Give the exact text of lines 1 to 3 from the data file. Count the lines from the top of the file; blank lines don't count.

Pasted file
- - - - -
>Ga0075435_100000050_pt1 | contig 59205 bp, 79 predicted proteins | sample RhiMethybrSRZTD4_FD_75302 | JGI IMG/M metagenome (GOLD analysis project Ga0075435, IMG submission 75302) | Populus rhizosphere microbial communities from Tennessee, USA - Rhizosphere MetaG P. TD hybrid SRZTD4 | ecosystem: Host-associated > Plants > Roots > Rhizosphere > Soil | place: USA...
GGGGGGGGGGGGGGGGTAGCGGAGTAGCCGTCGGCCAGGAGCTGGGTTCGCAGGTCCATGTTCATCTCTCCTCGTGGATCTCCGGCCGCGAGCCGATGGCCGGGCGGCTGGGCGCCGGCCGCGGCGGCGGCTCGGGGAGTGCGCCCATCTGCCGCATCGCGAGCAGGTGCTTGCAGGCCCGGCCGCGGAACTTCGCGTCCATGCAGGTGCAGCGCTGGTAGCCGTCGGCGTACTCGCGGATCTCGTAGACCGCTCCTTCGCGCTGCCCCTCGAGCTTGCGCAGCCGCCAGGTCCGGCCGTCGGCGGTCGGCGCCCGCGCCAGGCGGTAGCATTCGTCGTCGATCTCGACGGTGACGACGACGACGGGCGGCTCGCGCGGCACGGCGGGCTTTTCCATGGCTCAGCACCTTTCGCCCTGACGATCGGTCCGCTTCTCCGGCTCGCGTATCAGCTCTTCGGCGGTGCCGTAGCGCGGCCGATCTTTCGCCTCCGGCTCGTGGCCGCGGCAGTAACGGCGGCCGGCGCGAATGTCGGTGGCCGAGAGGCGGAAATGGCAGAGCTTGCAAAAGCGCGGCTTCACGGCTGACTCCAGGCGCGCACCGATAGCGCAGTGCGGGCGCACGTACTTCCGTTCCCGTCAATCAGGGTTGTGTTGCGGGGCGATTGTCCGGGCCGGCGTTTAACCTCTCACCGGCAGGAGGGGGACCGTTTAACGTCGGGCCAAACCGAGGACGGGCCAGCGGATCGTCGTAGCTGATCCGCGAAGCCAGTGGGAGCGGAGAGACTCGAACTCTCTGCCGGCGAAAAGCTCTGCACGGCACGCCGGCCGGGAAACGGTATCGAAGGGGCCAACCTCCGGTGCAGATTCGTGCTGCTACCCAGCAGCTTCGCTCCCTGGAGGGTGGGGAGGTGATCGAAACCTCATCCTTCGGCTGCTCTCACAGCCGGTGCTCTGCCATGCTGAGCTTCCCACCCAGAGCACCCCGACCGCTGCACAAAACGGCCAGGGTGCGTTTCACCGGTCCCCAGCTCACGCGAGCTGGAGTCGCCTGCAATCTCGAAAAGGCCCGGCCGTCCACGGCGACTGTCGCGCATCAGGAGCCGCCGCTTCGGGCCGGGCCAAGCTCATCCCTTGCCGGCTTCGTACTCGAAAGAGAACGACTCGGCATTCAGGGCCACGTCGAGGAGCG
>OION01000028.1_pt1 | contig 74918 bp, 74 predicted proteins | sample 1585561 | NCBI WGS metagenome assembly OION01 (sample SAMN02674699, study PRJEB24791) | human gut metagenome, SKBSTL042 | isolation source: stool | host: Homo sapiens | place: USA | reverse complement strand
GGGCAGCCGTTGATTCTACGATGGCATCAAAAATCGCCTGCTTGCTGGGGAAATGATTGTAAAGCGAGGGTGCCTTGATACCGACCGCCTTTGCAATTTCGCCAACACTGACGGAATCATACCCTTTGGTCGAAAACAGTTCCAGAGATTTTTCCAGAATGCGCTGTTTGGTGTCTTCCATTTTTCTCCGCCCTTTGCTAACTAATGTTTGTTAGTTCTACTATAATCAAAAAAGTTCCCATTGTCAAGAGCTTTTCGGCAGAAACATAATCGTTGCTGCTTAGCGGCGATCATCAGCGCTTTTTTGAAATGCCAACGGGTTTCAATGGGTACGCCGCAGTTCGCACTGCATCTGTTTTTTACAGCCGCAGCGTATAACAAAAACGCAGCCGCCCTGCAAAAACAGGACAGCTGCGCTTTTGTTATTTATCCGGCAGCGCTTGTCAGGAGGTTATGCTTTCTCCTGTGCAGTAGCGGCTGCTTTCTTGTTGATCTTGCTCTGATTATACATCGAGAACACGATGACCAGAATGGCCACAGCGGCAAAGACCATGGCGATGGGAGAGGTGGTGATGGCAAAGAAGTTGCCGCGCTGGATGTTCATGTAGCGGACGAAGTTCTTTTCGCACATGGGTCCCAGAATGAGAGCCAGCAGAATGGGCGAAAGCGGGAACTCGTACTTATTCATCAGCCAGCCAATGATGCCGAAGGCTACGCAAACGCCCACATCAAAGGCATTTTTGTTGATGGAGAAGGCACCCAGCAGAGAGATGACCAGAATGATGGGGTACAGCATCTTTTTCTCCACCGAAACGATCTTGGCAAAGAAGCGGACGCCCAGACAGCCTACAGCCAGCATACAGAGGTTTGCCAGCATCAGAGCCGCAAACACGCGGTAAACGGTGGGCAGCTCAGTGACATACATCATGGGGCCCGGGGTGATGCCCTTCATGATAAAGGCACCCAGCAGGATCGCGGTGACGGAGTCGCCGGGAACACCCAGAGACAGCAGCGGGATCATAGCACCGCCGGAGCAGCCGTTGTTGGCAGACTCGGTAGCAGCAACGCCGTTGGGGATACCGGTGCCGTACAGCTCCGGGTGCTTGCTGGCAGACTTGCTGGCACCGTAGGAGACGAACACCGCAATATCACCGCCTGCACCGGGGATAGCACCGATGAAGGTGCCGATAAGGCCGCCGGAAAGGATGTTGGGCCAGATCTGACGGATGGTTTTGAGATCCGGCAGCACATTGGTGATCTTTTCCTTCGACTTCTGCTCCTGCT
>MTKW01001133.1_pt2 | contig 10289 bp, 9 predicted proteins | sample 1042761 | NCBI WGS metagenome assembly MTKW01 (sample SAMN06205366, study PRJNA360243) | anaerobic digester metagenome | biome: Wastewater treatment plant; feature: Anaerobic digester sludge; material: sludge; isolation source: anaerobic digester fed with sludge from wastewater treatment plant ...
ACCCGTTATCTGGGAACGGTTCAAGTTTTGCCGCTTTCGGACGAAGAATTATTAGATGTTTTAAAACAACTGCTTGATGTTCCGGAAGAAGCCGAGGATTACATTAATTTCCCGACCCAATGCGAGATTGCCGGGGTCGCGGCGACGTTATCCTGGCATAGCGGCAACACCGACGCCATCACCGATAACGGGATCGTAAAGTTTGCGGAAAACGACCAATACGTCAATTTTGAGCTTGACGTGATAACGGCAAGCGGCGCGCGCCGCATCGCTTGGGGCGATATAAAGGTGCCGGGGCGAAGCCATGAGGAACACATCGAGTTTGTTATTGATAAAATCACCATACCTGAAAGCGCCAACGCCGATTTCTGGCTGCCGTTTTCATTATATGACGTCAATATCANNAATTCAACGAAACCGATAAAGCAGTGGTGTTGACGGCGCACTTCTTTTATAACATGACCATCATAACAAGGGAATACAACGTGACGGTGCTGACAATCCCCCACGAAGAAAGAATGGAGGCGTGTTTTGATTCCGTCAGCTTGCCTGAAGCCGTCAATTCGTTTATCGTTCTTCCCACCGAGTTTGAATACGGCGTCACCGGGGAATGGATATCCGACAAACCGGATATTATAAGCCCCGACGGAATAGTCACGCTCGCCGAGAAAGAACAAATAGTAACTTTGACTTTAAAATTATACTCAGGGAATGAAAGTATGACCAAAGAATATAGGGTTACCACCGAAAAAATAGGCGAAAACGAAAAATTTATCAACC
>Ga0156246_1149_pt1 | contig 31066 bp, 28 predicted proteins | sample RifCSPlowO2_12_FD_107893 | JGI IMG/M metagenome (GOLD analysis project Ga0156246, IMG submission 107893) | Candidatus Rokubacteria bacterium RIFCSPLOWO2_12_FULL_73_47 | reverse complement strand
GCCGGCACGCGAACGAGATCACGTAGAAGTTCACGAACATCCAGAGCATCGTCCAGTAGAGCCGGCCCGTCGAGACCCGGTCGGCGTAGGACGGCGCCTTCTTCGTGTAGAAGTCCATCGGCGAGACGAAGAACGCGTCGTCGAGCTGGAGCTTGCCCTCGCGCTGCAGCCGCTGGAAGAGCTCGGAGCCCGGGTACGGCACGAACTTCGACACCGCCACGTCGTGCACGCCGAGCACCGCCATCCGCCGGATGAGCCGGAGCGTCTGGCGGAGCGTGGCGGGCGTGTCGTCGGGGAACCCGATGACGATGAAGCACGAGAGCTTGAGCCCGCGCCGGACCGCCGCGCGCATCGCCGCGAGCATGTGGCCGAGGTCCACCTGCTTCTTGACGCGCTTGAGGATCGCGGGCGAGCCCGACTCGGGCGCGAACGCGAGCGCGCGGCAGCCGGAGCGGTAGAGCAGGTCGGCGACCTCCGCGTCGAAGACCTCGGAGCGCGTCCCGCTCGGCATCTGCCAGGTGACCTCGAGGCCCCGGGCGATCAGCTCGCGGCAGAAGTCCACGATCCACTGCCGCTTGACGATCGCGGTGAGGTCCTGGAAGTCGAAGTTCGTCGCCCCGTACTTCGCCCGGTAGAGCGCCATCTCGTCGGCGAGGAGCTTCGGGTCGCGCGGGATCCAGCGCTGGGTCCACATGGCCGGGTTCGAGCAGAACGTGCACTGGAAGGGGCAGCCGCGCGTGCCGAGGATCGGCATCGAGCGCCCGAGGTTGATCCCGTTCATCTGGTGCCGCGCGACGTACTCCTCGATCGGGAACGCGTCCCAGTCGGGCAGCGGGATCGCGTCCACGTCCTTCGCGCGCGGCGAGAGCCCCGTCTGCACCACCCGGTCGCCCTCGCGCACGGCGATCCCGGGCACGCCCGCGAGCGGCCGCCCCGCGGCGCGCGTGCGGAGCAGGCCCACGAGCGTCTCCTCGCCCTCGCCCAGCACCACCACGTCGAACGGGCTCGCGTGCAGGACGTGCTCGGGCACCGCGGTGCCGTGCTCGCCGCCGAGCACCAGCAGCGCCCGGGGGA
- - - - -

>Ga0075435_100000050_pt1 | contig 59205 bp, 79 predicted proteins | sample RhiMethybrSRZTD4_FD_75302 | JGI IMG/M metagenome (GOLD analysis project Ga0075435, IMG submission 75302) | Populus rhizosphere microbial communities from Tennessee, USA - Rhizosphere MetaG P. TD hybrid SRZTD4 | ecosystem: Host-associated > Plants > Roots > Rhizosphere > Soil | place: USA...
GGGGGGGGGGGGGGGGTAGCGGAGTAGCCGTCGGCCAGGAGCTGGGTTCGCAGGTCCATGTTCATCTCTCCTCGTGGATCTCCGGCCGCGAGCCGATGGCCGGGCGGCTGGGCGCCGGCCGCGGCGGCGGCTCGGGGAGTGCGCCCATCTGCCGCATCGCGAGCAGGTGCTTGCAGGCCCGGCCGCGGAACTTCGCGTCCATGCAGGTGCAGCGCTGGTAGCCGTCGGCGTACTCGCGGATCTCGTAGACCGCTCCTTCGCGCTGCCCCTCGAGCTTGCGCAGCCGCCAGGTCCGGCCGTCGGCGGTCGGCGCCCGCGCCAGGCGGTAGCATTCGTCGTCGATCTCGACGGTGACGACGACGACGGGCGGCTCGCGCGGCACGGCGGGCTTTTCCATGGCTCAGCACCTTTCGCCCTGACGATCGGTCCGCTTCTCCGGCTCGCGTATCAGCTCTTCGGCGGTGCCGTAGCGCGGCCGATCTTTCGCCTCCGGCTCGTGGCCGCGGCAGTAACGGCGGCCGGCGCGAATGTCGGTGGCCGAGAGGCGGAAATGGCAGAGCTTGCAAAAGCGCGGCTTCACGGCTGACTCCAGGCGCGCACCGATAGCGCAGTGCGGGCGCACGTACTTCCGTTCCCGTCAATCAGGGTTGTGTTGCGGGGCGATTGTCCGGGCCGGCGTTTAACCTCTCACCGGCAGGAGGGGGACCGTTTAACGTCGGGCCAAACCGAGGACGGGCCAGCGGATCGTCGTAGCTGATCCGCGAAGCCAGTGGGAGCGGAGAGACTCGAACTCTCTGCCGGCGAAAAGCTCTGCACGGCACGCCGGCCGGGAAACGGTATCGAAGGGGCCAACCTCCGGTGCAGATTCGTGCTGCTACCCAGCAGCTTCGCTCCCTGGAGGGTGGGGAGGTGATCGAAACCTCATCCTTCGGCTGCTCTCACAGCCGGTGCTCTGCCATGCTGAGCTTCCCACCCAGAGCACCCCGACCGCTGCACAAAACGGCCAGGGTGCGTTTCACCGGTCCCCAGCTCACGCGAGCTGGAGTCGCCTGCAATCTCGAAAAGGCCCGGCCGTCCACGGCGACTGTCGCGCATCAGGAGCCGCCGCTTCGGGCCGGGCCAAGCTCATCCCTTGCCGGCTTCGTACTCGAAAGAGAACGACTCGGCATTCAGGGCCACGTCGAGGAGCG
>OION01000028.1_pt1 | contig 74918 bp, 74 predicted proteins | sample 1585561 | NCBI WGS metagenome assembly OION01 (sample SAMN02674699, study PRJEB24791) | human gut metagenome, SKBSTL042 | isolation source: stool | host: Homo sapiens | place: USA | reverse complement strand